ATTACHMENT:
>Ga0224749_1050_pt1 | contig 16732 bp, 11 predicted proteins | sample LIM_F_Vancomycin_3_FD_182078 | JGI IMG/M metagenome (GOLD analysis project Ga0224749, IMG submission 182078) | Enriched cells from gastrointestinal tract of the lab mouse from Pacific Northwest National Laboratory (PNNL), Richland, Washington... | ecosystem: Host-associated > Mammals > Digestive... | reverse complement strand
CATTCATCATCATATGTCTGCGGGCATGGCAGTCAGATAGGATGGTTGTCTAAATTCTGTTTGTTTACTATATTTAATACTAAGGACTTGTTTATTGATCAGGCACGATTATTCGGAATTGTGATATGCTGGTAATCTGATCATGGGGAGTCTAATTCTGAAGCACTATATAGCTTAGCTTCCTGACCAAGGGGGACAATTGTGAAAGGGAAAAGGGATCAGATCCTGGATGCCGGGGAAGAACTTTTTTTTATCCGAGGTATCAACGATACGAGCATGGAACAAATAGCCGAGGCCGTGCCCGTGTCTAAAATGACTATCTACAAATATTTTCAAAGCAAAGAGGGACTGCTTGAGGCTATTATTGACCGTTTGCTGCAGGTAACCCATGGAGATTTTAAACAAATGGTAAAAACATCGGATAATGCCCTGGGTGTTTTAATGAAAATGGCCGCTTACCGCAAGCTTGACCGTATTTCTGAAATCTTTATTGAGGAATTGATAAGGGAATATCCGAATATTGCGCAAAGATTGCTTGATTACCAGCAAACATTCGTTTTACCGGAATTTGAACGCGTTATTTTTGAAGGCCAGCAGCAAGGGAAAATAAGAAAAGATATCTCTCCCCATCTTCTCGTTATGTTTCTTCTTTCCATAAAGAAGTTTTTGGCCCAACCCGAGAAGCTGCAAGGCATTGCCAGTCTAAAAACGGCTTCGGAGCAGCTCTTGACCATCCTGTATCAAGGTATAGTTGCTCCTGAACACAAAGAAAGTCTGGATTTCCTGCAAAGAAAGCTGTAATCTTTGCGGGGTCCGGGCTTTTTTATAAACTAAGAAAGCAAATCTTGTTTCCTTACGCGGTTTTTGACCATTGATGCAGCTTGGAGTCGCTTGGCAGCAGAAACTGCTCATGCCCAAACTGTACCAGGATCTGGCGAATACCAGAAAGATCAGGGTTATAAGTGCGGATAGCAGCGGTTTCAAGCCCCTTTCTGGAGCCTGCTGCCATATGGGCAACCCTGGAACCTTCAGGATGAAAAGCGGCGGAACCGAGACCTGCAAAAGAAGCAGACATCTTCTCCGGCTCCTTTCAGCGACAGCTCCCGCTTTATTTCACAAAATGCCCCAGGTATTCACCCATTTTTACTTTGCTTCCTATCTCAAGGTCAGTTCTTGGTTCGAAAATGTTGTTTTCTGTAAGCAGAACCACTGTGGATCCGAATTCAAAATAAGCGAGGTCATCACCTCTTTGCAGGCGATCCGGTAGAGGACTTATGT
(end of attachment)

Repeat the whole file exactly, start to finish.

>Ga0224749_1050_pt1 | contig 16732 bp, 11 predicted proteins | sample LIM_F_Vancomycin_3_FD_182078 | JGI IMG/M metagenome (GOLD analysis project Ga0224749, IMG submission 182078) | Enriched cells from gastrointestinal tract of the lab mouse from Pacific Northwest National Laboratory (PNNL), Richland, Washington... | ecosystem: Host-associated > Mammals > Digestive... | reverse complement strand
CATTCATCATCATATGTCTGCGGGCATGGCAGTCAGATAGGATGGTTGTCTAAATTCTGTTTGTTTACTATATTTAATACTAAGGACTTGTTTATTGATCAGGCACGATTATTCGGAATTGTGATATGCTGGTAATCTGATCATGGGGAGTCTAATTCTGAAGCACTATATAGCTTAGCTTCCTGACCAAGGGGGACAATTGTGAAAGGGAAAAGGGATCAGATCCTGGATGCCGGGGAAGAACTTTTTTTTATCCGAGGTATCAACGATACGAGCATGGAACAAATAGCCGAGGCCGTGCCCGTGTCTAAAATGACTATCTACAAATATTTTCAAAGCAAAGAGGGACTGCTTGAGGCTATTATTGACCGTTTGCTGCAGGTAACCCATGGAGATTTTAAACAAATGGTAAAAACATCGGATAATGCCCTGGGTGTTTTAATGAAAATGGCCGCTTACCGCAAGCTTGACCGTATTTCTGAAATCTTTATTGAGGAATTGATAAGGGAATATCCGAATATTGCGCAAAGATTGCTTGATTACCAGCAAACATTCGTTTTACCGGAATTTGAACGCGTTATTTTTGAAGGCCAGCAGCAAGGGAAAATAAGAAAAGATATCTCTCCCCATCTTCTCGTTATGTTTCTTCTTTCCATAAAGAAGTTTTTGGCCCAACCCGAGAAGCTGCAAGGCATTGCCAGTCTAAAAACGGCTTCGGAGCAGCTCTTGACCATCCTGTATCAAGGTATAGTTGCTCCTGAACACAAAGAAAGTCTGGATTTCCTGCAAAGAAAGCTGTAATCTTTGCGGGGTCCGGGCTTTTTTATAAACTAAGAAAGCAAATCTTGTTTCCTTACGCGGTTTTTGACCATTGATGCAGCTTGGAGTCGCTTGGCAGCAGAAACTGCTCATGCCCAAACTGTACCAGGATCTGGCGAATACCAGAAAGATCAGGGTTATAAGTGCGGATAGCAGCGGTTTCAAGCCCCTTTCTGGAGCCTGCTGCCATATGGGCAACCCTGGAACCTTCAGGATGAAAAGCGGCGGAACCGAGACCTGCAAAAGAAGCAGACATCTTCTCCGGCTCCTTTCAGCGACAGCTCCCGCTTTATTTCACAAAATGCCCCAGGTATTCACCCATTTTTACTTTGCTTCCTATCTCAAGGTCAGTTCTTGGTTCGAAAATGTTGTTTTCTGTAAGCAGAACCACTGTGGATCCGAATTCAAAATAAGCGAGGTCATCACCTCTTTGCAGGCGATCCGGTAGAGGACTTATGT